WASHINGTON, April 20 (Xinhua) -- The unmanned Dragon capsule owned by private U.S. firm SpaceX arrived at the International Space Station (ISS) on Sunday morning for its third commercial resupply mission to the orbiting lab, U.S. space agency NASA said.
The spacecraft was successfully captured by a robotic arm operated by astronauts inside the ISS at 7:14 a.m. EDT (1114 GMT) as the two flew about 418 km over Egypt, NASA said via its Twitter account.
Dragon, which was launched aboard a Falcon 9 rocket on Friday afternoon, carried nearly 5,000 pounds (about 2,268 kg) of supplies and payloads, including materials to support more than 150 scientific experiments in space this year.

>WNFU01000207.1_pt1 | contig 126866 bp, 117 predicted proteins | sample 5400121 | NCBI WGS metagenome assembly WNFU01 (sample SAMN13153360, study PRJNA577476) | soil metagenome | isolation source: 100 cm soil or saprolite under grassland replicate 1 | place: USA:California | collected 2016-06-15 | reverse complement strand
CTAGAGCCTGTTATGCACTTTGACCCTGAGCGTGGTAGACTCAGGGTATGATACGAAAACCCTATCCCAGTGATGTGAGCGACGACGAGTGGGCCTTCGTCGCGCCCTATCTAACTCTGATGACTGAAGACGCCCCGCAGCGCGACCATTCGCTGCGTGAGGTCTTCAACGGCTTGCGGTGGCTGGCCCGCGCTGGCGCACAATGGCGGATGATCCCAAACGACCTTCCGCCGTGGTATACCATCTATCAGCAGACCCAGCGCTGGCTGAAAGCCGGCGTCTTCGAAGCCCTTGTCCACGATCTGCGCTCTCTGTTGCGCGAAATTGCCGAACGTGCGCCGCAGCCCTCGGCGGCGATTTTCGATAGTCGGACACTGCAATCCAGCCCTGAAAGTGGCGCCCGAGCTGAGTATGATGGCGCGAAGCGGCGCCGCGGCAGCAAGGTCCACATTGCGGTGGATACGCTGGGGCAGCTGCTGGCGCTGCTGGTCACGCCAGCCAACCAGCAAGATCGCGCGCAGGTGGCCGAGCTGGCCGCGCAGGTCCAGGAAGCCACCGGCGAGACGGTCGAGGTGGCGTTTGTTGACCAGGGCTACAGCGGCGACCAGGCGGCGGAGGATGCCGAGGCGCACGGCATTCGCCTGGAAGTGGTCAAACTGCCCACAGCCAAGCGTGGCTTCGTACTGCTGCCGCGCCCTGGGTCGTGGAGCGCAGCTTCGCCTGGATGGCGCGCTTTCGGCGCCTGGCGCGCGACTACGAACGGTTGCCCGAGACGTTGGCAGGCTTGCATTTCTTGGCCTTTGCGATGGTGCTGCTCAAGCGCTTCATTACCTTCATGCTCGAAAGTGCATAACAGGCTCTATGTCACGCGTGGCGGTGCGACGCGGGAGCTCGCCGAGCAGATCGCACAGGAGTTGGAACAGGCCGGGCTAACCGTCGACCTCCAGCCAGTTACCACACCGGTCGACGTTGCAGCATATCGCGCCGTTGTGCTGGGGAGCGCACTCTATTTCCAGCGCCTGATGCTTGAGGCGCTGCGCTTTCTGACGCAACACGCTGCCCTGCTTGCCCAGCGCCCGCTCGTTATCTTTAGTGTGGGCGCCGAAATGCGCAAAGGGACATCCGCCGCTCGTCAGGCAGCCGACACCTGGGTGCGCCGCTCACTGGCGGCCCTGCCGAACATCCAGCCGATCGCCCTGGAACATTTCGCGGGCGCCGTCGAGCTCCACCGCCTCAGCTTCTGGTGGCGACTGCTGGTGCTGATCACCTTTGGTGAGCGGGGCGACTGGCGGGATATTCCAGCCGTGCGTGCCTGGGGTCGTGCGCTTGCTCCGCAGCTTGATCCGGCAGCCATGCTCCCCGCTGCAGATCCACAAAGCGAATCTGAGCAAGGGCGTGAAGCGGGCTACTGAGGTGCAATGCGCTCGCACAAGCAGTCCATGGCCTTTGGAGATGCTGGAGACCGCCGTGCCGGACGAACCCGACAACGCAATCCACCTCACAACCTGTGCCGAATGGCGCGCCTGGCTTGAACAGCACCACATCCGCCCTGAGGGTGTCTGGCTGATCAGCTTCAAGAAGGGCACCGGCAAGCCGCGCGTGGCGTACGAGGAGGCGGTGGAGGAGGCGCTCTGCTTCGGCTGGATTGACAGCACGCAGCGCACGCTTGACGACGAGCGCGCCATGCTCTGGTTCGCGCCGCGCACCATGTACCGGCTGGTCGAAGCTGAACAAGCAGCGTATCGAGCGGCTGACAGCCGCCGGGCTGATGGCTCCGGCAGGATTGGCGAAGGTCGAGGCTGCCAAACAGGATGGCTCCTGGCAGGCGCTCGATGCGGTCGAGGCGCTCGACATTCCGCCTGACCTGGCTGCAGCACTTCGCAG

The scientific payloads on Dragon will enable investigation of efficient ways to grow plants in space, demonstration of laser optics to communicate with Earth, and studies on human immune system function in microgravity and Earth observation.
Also being delivered is a pair of high-tech legs for Robonaut 2, which can provide the humanoid robot torso already aboard the ISS with the mobility it needs to help with regular and repetitive tasks inside the space station.
Dragon is scheduled to spend four weeks there and then leave the ISS on May 18 for a parachute-assisted splashdown off the coast of California.
The mission is SpaceX's third cargo delivery flight to the ISS through a 1.6-billion-U.S.dollar contract with NASA.
Besides SpaceX, NASA has also signed a deal with another private company called Orbital Sciences Corp. to supply cargo to the ISS.